Philip Seymour Hoffman

I’ll never quite know why and how it is that a particular actor becomes one whose death I lament – but hearing that Philip Seymour Hoffman died of an overdose of heroin yesterday struck me as very sad. I feel I’ve lost something that was valuable. A face, a voice, a presence that I’ll never experience again.

Hoffman Magnolia 300x201

The best and most reflective tribute I’ve read is this from critic and author Jeffrey Overstreet.

In a way, we mourn the death of actors because we love the characters they played, not because we knew who they were as individuals. And it’s plain to see that Hoffman was fighting a terrible battle behind closed doors, while audiences enjoyed what he could do to bring other personalities to life.

We don’t know them, and what the average observer might not know is that Hoffman was fascinated with the character of Christ, and considered himself a believer. This was sparked by the genuine faith of his sister and the vigor of her evangelical community.

The idea that a young person could be sane, generous, intelligent and Christian held out great appeal for him. So did the palpable sense of community he felt with his sister and her friends.

The whole piece is worth reading, and pondering. Soberly, he concludes:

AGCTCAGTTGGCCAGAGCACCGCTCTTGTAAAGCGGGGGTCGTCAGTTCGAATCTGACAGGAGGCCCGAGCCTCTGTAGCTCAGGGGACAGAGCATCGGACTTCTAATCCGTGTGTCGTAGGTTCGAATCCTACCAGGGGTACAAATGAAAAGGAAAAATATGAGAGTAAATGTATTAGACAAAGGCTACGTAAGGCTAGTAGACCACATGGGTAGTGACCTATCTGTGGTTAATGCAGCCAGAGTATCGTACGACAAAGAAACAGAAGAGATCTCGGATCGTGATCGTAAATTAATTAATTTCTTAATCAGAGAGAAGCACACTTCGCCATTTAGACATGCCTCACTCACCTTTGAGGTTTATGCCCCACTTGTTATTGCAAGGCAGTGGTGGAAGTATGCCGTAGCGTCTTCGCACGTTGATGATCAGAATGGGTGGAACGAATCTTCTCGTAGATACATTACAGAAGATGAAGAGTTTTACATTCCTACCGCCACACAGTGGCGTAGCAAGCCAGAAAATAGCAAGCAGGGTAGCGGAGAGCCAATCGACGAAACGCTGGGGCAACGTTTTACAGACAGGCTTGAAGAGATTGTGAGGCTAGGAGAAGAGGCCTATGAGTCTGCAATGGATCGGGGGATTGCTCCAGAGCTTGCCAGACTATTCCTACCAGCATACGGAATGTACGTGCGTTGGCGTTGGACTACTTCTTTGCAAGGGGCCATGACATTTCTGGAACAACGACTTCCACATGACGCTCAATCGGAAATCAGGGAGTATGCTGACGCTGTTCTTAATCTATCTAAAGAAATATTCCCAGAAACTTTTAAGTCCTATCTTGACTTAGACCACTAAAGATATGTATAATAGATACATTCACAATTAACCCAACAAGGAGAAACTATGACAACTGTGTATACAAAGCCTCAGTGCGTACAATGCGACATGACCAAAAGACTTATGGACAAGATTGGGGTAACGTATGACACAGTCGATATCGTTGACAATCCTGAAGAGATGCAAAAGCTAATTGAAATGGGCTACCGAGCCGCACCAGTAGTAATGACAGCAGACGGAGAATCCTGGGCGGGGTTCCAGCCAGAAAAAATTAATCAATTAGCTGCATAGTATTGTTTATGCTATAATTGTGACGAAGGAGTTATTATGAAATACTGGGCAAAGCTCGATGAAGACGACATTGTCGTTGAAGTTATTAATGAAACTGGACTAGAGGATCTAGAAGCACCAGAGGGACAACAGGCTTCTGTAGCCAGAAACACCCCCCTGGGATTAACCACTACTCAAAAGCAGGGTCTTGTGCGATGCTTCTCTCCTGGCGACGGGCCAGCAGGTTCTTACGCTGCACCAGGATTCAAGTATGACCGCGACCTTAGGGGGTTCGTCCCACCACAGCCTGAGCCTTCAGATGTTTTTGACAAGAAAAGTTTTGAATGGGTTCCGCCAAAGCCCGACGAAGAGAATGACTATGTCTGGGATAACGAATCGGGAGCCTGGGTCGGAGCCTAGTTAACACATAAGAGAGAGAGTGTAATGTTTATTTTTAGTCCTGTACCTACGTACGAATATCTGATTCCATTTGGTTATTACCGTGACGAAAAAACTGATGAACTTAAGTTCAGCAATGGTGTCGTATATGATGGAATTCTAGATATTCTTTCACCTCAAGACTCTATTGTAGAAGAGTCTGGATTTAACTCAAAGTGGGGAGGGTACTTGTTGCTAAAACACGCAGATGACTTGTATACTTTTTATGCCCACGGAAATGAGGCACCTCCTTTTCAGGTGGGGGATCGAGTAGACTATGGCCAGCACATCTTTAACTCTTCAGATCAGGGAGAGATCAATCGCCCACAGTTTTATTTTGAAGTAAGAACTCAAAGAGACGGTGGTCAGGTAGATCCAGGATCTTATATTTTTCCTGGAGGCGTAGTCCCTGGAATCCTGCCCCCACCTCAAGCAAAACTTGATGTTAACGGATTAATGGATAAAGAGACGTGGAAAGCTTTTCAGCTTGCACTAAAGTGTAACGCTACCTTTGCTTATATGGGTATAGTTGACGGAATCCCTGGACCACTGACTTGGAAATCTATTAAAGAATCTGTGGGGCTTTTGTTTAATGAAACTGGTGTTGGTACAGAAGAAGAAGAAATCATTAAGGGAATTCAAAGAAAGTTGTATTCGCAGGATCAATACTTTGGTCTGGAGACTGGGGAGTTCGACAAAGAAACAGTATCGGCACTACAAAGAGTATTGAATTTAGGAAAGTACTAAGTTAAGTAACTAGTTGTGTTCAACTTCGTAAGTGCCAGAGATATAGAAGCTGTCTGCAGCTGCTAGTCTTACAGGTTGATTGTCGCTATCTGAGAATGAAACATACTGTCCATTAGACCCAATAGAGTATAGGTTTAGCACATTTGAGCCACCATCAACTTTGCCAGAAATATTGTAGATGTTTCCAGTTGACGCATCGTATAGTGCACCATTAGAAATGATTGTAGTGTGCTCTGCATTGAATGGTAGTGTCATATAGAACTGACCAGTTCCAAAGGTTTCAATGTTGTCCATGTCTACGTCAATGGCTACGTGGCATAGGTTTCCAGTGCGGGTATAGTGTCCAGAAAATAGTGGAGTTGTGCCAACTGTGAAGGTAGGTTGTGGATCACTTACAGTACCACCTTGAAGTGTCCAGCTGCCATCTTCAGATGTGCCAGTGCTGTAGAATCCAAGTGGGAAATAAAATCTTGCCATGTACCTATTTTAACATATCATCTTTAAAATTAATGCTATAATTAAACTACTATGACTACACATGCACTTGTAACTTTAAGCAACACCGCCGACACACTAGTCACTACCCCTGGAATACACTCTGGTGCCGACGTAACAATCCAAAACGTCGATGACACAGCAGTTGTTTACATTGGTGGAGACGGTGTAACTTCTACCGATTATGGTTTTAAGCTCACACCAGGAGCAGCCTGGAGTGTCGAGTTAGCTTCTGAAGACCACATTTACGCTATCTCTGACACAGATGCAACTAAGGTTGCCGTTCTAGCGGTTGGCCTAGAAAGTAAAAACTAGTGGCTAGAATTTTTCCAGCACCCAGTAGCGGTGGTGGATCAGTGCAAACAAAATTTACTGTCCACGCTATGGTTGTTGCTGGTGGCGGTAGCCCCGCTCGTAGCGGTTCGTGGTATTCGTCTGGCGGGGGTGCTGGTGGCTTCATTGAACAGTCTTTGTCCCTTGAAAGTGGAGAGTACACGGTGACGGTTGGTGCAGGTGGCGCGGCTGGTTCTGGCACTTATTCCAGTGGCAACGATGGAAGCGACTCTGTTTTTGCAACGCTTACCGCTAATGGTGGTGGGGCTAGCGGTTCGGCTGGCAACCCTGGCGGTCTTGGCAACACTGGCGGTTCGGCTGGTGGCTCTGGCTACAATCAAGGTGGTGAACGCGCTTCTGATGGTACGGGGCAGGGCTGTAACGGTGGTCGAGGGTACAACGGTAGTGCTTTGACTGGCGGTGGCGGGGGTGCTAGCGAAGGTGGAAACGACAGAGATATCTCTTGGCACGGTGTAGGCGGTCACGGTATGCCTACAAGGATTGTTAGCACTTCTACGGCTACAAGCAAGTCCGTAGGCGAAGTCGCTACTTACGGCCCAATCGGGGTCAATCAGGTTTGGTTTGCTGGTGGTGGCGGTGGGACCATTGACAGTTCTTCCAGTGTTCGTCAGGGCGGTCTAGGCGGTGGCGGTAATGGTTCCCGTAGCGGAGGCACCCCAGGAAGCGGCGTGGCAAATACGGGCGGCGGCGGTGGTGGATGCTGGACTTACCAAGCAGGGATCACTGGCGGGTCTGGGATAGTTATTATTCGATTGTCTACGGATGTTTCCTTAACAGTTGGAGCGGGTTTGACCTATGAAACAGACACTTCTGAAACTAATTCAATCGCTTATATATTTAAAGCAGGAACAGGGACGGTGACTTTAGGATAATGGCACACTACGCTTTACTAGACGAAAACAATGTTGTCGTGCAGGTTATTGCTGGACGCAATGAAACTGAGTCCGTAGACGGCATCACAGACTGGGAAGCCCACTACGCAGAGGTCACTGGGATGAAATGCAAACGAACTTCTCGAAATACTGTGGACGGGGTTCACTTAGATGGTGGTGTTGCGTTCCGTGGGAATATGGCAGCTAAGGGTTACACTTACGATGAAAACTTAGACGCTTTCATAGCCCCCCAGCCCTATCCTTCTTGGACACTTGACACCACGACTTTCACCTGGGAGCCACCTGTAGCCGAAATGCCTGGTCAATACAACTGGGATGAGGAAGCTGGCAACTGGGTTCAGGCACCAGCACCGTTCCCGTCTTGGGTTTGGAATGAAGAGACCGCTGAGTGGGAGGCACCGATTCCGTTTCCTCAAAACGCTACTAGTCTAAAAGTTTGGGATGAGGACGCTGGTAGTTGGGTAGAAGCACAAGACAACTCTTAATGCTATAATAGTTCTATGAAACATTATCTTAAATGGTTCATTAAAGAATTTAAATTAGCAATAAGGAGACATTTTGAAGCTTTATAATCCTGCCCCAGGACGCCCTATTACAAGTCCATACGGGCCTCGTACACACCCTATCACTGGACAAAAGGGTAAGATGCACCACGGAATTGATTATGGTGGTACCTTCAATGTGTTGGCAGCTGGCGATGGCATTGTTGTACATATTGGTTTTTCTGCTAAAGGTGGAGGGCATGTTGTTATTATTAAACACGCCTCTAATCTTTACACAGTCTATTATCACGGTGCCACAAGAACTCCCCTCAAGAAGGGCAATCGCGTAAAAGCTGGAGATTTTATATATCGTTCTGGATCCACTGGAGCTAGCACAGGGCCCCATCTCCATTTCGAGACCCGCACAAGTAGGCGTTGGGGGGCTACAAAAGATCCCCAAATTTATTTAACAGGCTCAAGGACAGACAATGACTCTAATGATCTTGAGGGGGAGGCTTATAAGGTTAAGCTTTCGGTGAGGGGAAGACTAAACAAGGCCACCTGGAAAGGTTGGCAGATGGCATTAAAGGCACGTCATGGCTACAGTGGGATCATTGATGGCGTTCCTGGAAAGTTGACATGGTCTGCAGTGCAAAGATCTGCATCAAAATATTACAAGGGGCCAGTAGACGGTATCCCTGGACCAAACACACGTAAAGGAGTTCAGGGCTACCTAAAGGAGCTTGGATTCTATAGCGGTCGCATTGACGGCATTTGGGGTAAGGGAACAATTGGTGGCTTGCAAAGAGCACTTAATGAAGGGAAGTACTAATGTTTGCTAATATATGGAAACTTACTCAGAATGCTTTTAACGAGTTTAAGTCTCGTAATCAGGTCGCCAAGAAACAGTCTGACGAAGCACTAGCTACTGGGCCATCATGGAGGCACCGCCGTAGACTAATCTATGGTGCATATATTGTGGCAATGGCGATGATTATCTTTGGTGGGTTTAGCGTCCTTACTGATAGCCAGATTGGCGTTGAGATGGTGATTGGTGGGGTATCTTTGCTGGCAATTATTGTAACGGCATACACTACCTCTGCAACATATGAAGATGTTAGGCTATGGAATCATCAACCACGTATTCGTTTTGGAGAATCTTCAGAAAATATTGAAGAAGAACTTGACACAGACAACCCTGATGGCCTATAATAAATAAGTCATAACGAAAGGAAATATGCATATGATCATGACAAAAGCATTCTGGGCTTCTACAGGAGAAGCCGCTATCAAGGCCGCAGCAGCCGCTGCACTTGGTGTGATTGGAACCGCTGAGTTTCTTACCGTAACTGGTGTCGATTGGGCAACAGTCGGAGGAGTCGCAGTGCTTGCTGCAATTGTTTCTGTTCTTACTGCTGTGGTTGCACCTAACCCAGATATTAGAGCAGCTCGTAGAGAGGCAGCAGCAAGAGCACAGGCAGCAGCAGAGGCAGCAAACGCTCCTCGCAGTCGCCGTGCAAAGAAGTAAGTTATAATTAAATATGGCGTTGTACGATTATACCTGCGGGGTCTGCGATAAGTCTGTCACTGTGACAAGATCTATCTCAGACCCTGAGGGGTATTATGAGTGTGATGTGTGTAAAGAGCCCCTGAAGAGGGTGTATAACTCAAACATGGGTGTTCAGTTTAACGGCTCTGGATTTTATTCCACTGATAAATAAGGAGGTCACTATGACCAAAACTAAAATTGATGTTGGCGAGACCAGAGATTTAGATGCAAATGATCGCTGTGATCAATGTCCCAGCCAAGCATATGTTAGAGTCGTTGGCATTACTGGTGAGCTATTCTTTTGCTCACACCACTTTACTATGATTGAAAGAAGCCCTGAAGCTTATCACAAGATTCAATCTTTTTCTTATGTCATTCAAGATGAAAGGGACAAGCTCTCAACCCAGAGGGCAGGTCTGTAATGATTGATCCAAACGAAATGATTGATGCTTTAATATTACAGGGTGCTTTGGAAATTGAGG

Moreover, I am inspired to remember that even if all of my worldly dreams come true and I gain riches and fame and respect, I am still vulnerable. I have no place to speak any words of judgment over the circumstances of Hoffman’s death. In my moments of clear-thinking, I know that I have my own addictions. I have my own secrets that exist in direct contradiction to what I profess and what I long to be. By grace, I’ve been spared all kinds of devastating consequences. Lord have mercy on me, a sinner, and upon us all.


One thought on “Philip Seymour Hoffman

  1. Suzanne

    Such a tragedy! It is sobering to realize the amount of people succumbing to addictions in hopes of escaping inner turmoil. Statistics show that 75% of all Heroin users resort to it to self-medicate due to depression. As Overstreet noted, “Hoffman was fighting a terrible battle behind closed doors, while audiences enjoyed what he could do to bring other personalities to life.”
    There are people we know that live as Hoffman, showing a face of happiness, but fighting depression behind closed doors. This is a serious reality, but do we even see it?
    This is a reminder of our responsibility as Christians, to get out of our comfort zone, stop hiding behind curtains, stop focusing on our own pleasures, share our stories, and share the message of hope to the broken. This also brings to mind the song by Casting Crowns, “Does Anybody See Her?”
    I am inspired by the profound effect that Hoffman’s sister and her church community had upon him.

Comments are closed.